European copyright reform: resources
The first major reform of Europe's copyright system in almost 20 years aims to update the law for the digital age. In addition to affecting libraries and library users across Europe, it will also set an example for others, and could affect libaries elsewhere directly.
The European Union is in the process of reforming its copyright law following the European Commission’s proposal of September 2016 (available here in all EU official languages). The reforms set out the ambitious goal of bringing the regime up to date with the digital age, with rules affecting libraries and cultural heritage institutions a key part of the dossier.
IFLA has been closely following the discussions and, together with partner organisations like EBLIDA or LIBER, has engaged with decisionmakers to ensure a good outcome for libraries.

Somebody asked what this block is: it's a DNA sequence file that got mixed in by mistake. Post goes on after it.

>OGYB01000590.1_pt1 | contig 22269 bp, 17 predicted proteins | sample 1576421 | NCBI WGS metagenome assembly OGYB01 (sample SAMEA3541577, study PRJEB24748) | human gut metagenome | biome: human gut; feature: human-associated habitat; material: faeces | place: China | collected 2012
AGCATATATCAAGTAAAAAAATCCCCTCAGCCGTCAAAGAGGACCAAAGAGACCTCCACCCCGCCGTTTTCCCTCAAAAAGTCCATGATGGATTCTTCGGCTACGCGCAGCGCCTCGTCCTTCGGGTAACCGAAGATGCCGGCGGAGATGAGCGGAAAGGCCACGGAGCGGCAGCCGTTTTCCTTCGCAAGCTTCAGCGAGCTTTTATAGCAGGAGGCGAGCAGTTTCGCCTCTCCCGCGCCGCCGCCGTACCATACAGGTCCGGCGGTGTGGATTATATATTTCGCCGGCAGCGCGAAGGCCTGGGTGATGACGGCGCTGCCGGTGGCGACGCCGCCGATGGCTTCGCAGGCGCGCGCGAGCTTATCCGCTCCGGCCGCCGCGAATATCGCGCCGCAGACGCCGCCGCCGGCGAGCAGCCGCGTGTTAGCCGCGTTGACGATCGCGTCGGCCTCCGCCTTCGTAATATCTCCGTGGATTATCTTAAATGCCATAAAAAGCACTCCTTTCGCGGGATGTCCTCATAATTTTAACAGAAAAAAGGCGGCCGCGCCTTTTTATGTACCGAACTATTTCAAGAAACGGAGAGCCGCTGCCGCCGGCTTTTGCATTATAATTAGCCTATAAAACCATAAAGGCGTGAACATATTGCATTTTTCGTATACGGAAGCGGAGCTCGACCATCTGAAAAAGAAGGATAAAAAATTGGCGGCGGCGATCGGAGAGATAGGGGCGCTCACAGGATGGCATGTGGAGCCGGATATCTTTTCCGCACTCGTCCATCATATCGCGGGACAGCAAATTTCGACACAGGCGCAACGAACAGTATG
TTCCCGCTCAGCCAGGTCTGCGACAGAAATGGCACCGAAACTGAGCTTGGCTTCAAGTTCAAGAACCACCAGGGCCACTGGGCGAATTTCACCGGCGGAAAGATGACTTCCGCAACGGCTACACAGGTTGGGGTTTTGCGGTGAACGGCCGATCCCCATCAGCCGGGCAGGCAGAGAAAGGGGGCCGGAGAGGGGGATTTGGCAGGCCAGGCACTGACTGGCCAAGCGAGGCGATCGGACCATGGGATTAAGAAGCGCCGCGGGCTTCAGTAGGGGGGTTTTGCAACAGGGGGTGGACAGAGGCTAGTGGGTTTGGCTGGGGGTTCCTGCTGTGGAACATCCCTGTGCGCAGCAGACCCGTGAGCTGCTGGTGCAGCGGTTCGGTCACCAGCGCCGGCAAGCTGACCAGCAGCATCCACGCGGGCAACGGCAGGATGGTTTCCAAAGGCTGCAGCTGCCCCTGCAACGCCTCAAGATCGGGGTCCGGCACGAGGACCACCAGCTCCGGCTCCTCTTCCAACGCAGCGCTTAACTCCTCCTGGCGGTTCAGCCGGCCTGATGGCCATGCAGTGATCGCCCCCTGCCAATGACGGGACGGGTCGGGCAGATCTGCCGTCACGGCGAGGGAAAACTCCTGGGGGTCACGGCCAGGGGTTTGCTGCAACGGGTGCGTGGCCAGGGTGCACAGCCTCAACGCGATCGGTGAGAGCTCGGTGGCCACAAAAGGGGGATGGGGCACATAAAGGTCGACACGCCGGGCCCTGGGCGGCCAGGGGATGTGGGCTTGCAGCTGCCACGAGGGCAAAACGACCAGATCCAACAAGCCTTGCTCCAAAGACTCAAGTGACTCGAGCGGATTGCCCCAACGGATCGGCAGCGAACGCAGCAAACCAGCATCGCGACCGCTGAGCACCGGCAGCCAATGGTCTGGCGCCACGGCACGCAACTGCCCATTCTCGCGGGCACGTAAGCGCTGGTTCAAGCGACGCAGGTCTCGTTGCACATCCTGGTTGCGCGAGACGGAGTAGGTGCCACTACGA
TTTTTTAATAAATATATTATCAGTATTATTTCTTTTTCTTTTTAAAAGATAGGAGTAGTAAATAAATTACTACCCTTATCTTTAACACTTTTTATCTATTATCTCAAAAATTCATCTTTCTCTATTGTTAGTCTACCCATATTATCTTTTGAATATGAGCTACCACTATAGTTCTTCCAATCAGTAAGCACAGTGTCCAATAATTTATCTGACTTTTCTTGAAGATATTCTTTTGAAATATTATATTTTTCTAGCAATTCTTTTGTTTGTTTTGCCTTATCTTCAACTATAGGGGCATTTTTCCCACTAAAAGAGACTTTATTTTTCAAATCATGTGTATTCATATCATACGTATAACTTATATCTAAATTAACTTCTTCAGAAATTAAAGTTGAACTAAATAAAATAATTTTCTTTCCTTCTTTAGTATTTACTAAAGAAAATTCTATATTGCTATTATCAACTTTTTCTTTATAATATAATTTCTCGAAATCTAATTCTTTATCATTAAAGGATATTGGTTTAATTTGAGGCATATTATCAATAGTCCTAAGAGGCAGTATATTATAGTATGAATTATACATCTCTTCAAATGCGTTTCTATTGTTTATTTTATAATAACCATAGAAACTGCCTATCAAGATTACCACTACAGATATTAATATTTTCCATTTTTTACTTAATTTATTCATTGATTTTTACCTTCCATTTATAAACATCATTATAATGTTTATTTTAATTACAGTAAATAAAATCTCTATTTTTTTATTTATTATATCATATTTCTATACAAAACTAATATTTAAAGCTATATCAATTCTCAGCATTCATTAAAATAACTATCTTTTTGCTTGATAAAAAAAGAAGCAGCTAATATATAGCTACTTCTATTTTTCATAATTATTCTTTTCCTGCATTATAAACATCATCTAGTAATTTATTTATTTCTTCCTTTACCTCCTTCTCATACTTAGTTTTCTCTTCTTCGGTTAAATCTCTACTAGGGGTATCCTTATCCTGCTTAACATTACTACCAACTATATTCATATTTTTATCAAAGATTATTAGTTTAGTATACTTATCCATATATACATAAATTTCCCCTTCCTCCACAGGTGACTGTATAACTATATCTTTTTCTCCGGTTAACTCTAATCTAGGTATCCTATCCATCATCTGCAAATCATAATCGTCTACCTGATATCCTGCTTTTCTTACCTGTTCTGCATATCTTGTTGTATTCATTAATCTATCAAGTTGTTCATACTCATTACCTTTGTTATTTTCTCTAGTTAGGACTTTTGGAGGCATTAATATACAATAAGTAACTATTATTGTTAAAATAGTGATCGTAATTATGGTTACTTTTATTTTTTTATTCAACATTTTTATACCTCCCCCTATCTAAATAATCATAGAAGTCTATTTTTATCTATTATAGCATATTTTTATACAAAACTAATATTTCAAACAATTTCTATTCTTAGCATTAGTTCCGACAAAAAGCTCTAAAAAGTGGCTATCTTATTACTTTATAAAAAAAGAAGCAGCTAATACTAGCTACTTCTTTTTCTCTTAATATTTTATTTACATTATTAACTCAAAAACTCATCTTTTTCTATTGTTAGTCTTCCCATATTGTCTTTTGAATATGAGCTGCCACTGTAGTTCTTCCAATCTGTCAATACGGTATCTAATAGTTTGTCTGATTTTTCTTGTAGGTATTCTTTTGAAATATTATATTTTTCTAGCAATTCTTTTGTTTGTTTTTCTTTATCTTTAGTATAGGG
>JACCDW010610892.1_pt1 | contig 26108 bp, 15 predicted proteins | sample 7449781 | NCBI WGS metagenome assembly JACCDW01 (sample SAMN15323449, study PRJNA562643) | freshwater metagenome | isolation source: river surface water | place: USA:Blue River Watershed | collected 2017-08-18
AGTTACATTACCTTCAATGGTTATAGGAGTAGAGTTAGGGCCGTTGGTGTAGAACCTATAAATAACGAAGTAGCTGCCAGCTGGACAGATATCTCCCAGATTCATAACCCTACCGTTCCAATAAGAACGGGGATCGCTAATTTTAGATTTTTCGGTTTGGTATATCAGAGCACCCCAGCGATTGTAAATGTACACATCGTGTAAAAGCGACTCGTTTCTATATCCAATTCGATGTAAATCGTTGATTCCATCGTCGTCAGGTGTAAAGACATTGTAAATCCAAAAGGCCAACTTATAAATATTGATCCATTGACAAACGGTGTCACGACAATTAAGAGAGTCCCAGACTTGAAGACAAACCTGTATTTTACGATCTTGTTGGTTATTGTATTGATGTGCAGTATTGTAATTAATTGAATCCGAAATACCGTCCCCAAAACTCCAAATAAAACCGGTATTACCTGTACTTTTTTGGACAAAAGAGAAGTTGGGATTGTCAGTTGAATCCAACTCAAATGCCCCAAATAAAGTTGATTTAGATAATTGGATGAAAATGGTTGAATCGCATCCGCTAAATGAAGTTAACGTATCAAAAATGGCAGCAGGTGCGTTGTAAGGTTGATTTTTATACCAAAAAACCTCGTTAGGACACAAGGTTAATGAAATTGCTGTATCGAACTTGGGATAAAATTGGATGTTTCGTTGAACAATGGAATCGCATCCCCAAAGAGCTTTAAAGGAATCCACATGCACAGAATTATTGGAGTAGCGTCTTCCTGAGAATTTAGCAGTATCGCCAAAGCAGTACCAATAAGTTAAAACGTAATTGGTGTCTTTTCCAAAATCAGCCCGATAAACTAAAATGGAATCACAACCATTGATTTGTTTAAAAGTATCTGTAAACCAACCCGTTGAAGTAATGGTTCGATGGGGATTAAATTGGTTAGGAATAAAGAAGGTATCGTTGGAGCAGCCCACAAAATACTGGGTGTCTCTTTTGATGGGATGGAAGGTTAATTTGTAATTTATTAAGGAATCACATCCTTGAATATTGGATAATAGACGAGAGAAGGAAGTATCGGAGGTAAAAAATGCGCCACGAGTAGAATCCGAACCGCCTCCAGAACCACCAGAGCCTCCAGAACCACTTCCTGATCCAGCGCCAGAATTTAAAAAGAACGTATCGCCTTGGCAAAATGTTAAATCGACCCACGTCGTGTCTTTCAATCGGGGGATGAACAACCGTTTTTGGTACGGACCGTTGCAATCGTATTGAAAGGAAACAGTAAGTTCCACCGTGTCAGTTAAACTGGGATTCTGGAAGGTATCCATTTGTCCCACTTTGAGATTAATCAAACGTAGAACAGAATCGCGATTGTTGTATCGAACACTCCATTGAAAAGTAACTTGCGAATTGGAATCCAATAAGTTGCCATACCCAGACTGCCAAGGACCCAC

You can find the most recent news on the negotiations in our update on trilogue discussions with regards to every article (December 2018). Continued discussions are due in January.
This page brings together resources that IFLA created, some with partner organisations, to both inform the library sector of what is at stake and to inform decisionmakers of what libraries need.
IFLA’s comments to the European Parliament position, September 2018
Infographic with an overview of how the Commission, the Council of Ministers (Member States) and the several European Parliament Committees are responding to the needs of libraries and their users, March 2018
Article 3: Text and data mining
Article 4: Illustration for teaching
Article 5: Preservation
Suggested article 5bis: Document delivery
Suggested article 5ter: Dedicated terminals
Suggested article 5 quarter: E-lending
Article 6: Exception stacking and technological protection measures
Articles 7 to 9: extended collective licensing
Article 13: Upload filters
Last update: 11 January 2019